“This is the tale of Captain Jack Sparrow, pirate so brave on the seven seas.” –Michael Bolton/The Lonely Island

Next came shooting a pick-up football game, the catwalk above a conference championship track meet, a fluid mechanical engineering lecture, cheerleader stunts and we finished on the roof overlooking the football field at night. I hope Steve conquered his fear of heights by this point. Before this night, I don’t recall ever seeing a silent and reflective group of guys. The roof, the football field, cold weather, a clear night sky and “Paradise” by Coldplay on blast makes for a humbling, thoughtful moment we got to experience both individually yet together.

Sunday was our final day of shooting—a frigid wind chill morning where we had to shoot outside in front of the SRC. Later we shot the weight room which included lifting weights and running on treadmills.

“I-I-I work out.” –LMFAO

We proceeded with shooting racquetball, karate, swing dancing and dance aerobics. Even with the usual down-time here and there, I feel like it was quite an active day.

Rose-Hulman's dance aerobics club dances to "Jai Ho."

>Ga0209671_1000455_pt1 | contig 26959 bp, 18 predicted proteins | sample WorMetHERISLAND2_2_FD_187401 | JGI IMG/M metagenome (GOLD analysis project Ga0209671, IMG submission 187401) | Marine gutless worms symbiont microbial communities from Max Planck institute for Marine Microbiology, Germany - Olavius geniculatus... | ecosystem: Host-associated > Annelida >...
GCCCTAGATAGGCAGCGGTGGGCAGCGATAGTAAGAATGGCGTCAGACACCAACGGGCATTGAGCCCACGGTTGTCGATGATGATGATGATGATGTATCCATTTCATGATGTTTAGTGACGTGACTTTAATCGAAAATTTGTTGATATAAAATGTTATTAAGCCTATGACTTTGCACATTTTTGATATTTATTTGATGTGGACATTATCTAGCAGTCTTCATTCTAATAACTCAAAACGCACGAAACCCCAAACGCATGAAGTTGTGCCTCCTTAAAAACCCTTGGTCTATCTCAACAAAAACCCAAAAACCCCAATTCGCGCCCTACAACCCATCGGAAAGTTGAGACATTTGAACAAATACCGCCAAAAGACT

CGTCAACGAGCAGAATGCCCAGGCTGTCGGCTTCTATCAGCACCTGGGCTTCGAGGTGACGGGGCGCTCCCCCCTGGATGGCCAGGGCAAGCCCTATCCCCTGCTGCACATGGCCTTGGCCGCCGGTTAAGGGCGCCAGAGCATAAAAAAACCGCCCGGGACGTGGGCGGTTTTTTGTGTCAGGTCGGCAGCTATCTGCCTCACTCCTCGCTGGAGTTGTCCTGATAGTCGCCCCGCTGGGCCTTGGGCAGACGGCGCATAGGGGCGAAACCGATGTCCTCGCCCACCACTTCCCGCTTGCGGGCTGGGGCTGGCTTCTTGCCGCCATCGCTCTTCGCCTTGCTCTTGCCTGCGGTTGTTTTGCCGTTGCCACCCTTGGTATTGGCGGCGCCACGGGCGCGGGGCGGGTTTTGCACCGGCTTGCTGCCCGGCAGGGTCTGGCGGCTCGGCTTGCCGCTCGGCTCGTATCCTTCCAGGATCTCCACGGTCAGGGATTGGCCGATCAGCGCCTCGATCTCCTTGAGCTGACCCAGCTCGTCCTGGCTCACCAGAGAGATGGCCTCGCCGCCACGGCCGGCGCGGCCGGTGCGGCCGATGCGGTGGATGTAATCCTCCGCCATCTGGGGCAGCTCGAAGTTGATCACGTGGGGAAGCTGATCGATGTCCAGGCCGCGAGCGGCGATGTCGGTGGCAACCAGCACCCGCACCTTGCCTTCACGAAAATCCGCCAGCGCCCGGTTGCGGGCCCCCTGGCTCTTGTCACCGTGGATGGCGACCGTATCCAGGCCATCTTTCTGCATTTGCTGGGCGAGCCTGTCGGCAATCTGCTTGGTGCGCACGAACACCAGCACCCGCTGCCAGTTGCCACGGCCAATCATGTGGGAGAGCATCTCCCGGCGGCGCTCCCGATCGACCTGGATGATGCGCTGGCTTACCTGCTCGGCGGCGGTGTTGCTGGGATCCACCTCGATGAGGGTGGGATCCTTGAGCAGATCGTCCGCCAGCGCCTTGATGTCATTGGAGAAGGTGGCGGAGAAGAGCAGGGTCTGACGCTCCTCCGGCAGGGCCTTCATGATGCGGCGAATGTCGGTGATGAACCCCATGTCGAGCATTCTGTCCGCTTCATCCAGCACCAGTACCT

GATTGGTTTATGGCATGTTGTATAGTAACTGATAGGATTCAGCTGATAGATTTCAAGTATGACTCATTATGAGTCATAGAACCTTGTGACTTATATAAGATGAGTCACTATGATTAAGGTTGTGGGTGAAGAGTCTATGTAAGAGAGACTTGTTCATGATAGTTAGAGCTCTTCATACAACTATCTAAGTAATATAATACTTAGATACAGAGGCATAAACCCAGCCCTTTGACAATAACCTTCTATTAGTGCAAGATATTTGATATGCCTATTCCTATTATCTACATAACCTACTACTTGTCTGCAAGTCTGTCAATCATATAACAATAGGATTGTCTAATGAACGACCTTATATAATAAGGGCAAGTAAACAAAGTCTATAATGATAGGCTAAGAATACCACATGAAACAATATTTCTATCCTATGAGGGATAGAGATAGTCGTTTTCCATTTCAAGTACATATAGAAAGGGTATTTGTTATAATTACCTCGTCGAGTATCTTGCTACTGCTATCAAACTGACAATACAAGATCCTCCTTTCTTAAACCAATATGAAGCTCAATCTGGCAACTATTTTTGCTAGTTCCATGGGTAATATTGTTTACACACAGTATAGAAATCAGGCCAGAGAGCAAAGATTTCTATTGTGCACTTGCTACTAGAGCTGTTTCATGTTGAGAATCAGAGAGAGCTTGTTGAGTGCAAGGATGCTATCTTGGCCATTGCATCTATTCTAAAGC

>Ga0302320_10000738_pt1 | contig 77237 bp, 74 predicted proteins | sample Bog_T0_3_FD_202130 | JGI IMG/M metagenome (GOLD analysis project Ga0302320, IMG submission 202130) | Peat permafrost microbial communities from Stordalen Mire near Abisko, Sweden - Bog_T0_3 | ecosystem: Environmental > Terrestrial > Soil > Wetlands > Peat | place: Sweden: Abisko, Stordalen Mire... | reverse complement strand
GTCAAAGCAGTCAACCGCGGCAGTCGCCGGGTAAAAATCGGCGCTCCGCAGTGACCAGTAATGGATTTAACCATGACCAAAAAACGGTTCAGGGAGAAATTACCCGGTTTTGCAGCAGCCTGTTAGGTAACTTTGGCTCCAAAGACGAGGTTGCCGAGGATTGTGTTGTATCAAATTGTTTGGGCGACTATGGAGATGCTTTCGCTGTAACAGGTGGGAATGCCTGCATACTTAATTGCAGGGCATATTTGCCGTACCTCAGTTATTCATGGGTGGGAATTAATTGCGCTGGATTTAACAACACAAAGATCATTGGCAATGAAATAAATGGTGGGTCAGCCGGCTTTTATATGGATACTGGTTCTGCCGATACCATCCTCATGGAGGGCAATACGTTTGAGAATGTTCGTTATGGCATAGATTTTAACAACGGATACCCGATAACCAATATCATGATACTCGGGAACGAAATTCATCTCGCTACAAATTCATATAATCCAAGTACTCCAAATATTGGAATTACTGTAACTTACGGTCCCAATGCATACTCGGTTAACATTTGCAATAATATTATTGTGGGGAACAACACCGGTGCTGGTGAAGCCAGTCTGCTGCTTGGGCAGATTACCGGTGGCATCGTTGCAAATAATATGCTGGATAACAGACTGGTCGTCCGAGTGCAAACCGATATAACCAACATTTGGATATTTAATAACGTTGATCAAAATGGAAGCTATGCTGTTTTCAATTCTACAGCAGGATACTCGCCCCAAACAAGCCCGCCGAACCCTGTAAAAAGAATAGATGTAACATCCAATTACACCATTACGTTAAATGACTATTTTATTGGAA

Group critique.

Now to wrap up, I really enjoyed being on set and watching video magic happen, making new friends with the Perfect Cut team, and having access to basically wherever we wanted at Rose-Hulman’s SRC because it gave us really cool location/shot opportunities that I know will make this music video interesting and quite frankly AWESOME. Also, much thanks to Michael, Nick and Alex, the guys in the background who continuously assembled and disassembled the lights and hauled the equipment. Without them, we literally wouldn’t have gotten around, and I wouldn’t have such sweet lighting in my set photos.

Once Perfect Cut edits and completes the video, I’ll post it in another blog entry, so please be on the lookout for that.

And as always, go to my > Flickr < account for extra pictures, because you won’t want to miss them.

Side view of Rose-Hulman's Sports and Recreation Center.

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. . . Pt. 1

[Dot Dot Dot Part One]

It was the fourth of December and I was with some friends at a bar, The Bluebird, for Dot Dot Dot’s concert; I think I have seen about five of their shows on various occasions. Chicago-based Dot Dot Dot plays a set that includes original songs such as “All Be Alright,” “Smile” and “Stay,” and covers current and past hit songs like “Poker Face,” “Yellow,” “Footloose” and even Nintendo ditties; their punky stage style balances out their charming pop songs and personalities. Dot Dot Dot performed a great show, which paired nicely with a couple of blue Dirty Birds down the throat and a couple of good friends dancing along by my side.